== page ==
One of Gray’s friends was New Orleans architect Richard Koch of the Louisiana Historic American Buildings Survey (HABS) program. Koch fell in love with the decrepit Evergreen while documenting endangered historic buildings and convinced Gray to buy and restore the old property.

Her reclamation of the plantation began in 1944 with Koch as architect. Before the project was completed, however, owner and architect clashed so fiercely that their friendship ended; they had nonetheless ensured the survival of Evergreen.

Evergreen Plantation was one of several properties that Gray ultimately collected (other residences were located across the United States and in Paris and Guatemala), but she never lived at the historic Mississippi River treasure. By the time Gray died and her niece Matilda Gray Stream became the sole heir to the properties in 1971, Evergreen was in disrepair.

Stream’s response was a determination “to be a good steward of what she had,” says Jane Boddie, to honor each property and its buildings—and she has spent the past 40 years doing just that. When Stream accepted one of the many awards she has received for her work in preservation, she smiled serenely and said simply that the work had been “a duty and an honor.”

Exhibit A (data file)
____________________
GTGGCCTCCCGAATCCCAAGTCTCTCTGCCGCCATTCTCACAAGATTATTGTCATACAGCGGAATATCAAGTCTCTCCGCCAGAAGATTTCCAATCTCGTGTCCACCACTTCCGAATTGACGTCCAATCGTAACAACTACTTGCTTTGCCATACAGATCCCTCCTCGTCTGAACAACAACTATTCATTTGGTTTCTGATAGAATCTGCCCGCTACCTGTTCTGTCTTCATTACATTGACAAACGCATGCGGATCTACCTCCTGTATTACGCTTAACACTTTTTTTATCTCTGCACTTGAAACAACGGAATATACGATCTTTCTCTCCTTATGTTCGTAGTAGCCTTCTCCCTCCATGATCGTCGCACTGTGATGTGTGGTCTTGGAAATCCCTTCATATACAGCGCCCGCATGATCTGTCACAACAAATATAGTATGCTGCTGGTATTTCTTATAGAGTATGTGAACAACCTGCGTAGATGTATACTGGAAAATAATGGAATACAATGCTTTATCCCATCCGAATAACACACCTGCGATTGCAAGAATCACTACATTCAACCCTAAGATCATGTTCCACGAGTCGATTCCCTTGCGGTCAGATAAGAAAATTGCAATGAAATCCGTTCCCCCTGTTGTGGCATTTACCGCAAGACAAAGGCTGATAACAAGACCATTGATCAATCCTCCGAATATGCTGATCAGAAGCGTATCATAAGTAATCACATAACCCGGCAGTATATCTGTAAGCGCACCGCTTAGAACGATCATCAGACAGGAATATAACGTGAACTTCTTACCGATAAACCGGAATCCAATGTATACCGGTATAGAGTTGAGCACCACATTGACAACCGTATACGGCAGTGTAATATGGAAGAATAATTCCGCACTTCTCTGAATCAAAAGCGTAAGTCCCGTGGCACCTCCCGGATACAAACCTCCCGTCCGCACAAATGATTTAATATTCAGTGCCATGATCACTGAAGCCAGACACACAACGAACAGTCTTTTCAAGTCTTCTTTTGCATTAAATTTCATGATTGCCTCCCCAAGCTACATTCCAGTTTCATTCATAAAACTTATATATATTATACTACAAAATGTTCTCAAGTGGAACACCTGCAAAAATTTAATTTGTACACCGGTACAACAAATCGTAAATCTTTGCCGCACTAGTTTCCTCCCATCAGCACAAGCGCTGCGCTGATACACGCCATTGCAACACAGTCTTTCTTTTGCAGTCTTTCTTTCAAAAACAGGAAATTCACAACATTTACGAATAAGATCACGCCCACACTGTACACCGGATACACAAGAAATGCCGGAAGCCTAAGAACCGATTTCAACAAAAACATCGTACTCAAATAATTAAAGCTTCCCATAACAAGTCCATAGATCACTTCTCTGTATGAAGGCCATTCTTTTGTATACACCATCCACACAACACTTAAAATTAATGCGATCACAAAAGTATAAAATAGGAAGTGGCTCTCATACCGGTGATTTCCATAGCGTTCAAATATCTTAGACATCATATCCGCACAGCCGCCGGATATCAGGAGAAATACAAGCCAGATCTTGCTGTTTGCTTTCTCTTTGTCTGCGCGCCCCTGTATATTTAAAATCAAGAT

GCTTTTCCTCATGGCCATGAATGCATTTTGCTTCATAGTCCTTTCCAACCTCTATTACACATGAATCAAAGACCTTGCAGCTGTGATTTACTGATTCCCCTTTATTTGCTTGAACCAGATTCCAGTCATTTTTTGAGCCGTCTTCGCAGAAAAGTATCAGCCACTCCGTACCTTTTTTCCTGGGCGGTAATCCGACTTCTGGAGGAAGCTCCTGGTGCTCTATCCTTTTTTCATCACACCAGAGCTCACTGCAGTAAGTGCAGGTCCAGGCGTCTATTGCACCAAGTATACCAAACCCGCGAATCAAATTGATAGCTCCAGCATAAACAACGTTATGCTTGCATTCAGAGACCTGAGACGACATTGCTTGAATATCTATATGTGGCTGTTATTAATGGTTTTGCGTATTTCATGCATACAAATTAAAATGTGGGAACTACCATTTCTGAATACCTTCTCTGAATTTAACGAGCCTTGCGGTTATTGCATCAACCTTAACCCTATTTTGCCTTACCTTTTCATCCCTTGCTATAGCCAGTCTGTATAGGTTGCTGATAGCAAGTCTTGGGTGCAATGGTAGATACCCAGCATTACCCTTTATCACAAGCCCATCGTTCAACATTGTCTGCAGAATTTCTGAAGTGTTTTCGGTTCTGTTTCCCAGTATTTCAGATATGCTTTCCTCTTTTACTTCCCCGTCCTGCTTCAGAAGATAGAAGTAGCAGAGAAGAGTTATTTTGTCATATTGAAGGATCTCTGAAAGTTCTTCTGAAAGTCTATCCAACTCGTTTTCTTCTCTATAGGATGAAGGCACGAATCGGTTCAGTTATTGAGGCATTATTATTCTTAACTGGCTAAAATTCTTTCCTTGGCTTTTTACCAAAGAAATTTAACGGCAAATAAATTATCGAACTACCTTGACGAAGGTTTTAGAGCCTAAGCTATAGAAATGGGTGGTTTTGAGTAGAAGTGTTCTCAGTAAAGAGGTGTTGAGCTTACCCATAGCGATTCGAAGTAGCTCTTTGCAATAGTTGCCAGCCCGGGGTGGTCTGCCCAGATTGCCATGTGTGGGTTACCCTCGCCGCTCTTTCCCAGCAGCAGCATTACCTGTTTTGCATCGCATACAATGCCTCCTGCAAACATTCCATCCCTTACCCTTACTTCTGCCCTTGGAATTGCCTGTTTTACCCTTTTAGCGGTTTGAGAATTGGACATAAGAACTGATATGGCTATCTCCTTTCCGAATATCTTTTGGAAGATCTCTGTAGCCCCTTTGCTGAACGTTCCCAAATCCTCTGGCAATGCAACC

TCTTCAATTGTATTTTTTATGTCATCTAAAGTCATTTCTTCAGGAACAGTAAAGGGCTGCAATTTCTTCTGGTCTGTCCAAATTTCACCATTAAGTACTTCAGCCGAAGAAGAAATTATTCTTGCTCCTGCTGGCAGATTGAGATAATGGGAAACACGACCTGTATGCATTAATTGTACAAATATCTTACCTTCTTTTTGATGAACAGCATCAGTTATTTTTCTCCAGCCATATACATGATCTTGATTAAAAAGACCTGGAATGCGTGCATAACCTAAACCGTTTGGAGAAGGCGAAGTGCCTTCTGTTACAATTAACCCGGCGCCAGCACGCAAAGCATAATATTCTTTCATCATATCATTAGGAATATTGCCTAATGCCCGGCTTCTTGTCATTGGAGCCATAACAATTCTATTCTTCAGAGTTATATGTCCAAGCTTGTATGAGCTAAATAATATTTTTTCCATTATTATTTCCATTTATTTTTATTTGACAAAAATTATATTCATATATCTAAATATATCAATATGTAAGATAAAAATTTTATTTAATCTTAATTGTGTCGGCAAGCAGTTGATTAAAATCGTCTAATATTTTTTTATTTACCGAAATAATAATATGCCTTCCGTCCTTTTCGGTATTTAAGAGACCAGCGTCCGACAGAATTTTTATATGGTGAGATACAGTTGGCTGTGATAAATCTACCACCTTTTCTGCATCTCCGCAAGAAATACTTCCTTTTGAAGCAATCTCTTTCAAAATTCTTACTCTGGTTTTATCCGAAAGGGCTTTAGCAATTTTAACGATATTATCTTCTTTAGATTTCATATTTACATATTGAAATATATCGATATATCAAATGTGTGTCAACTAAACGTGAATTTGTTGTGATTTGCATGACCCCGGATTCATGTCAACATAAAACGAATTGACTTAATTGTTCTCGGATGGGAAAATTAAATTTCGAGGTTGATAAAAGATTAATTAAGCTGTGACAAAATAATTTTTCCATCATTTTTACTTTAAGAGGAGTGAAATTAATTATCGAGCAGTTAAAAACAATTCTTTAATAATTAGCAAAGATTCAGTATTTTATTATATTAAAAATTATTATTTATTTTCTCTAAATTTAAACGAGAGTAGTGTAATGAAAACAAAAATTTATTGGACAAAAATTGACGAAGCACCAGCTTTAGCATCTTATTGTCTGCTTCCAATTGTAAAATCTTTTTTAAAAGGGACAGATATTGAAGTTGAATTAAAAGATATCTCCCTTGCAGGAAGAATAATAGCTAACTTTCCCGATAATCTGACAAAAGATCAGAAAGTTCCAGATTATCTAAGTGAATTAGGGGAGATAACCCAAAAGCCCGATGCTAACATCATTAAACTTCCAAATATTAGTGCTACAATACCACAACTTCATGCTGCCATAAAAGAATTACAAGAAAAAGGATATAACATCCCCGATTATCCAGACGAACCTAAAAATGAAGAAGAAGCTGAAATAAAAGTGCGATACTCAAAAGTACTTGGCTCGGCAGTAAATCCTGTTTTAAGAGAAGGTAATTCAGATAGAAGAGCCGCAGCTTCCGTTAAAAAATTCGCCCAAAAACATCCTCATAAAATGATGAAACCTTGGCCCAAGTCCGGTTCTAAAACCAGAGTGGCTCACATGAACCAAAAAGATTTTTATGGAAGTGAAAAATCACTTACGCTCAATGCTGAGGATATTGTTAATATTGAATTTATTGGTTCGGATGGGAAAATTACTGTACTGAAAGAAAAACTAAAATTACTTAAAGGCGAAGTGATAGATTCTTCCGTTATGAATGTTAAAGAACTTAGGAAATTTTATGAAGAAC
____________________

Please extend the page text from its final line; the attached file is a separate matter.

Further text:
Sustaining Evergreen, however, requires funding that will ensure that it is “self-supporting. Not reliant on Mrs. Stream’s other businesses,” explains Boddie, and to this end owner and director have cobbled together an enterprising stream of revenue. As they have for two centuries, Evergreen’s 400 acres of sugarcane fields are still productive. The farming families are descendants of the former owners, the Songys, and have farmed Evergreen for more than 100 years.

Renting out its swath of Mississippi River batture—the long riverbank—to shipping and maritime companies for parking and storing barges has provided additional revenue. With land stretching six miles from the riverbank to the lowlands around Lake des Allemands, Evergreen also rents the acreage at the rear of the property for seasonal hunting leases.

Leasing the property for film productions such as Tarantino’s has become increasingly lucrative; since 2002, when Louisiana began offering tax incentives to lure moviemakers to the state, Evergreen has been the site of six movie projects. Though the projects are profitable for the property, Boddie admits that she must be constantly vigilant to ensure that the demands of a large production will not physically damage the historic buildings or grounds.

Tourism, too, provides a major source of income. Today Evergreen welcomes all interested visitors for 
regularly scheduled, docent-led cultural history tours. These wind through the big house, the dependencies, and cypress cabins as tour guides emphasize the rigorous documentation and archaeological research that Evergreen has used to tell its story.

The collection of cypress cabins is always the most moving element of the tour; no one who visits Evergreen can avoid confronting the issue of slavery. Boddie remembers people who felt too uncomfortable at the buildings where enslaved people once lived to finish their tour. But she also was delighted when other visitors arrived to proudly show their grandchildren where they lived in the 1930s.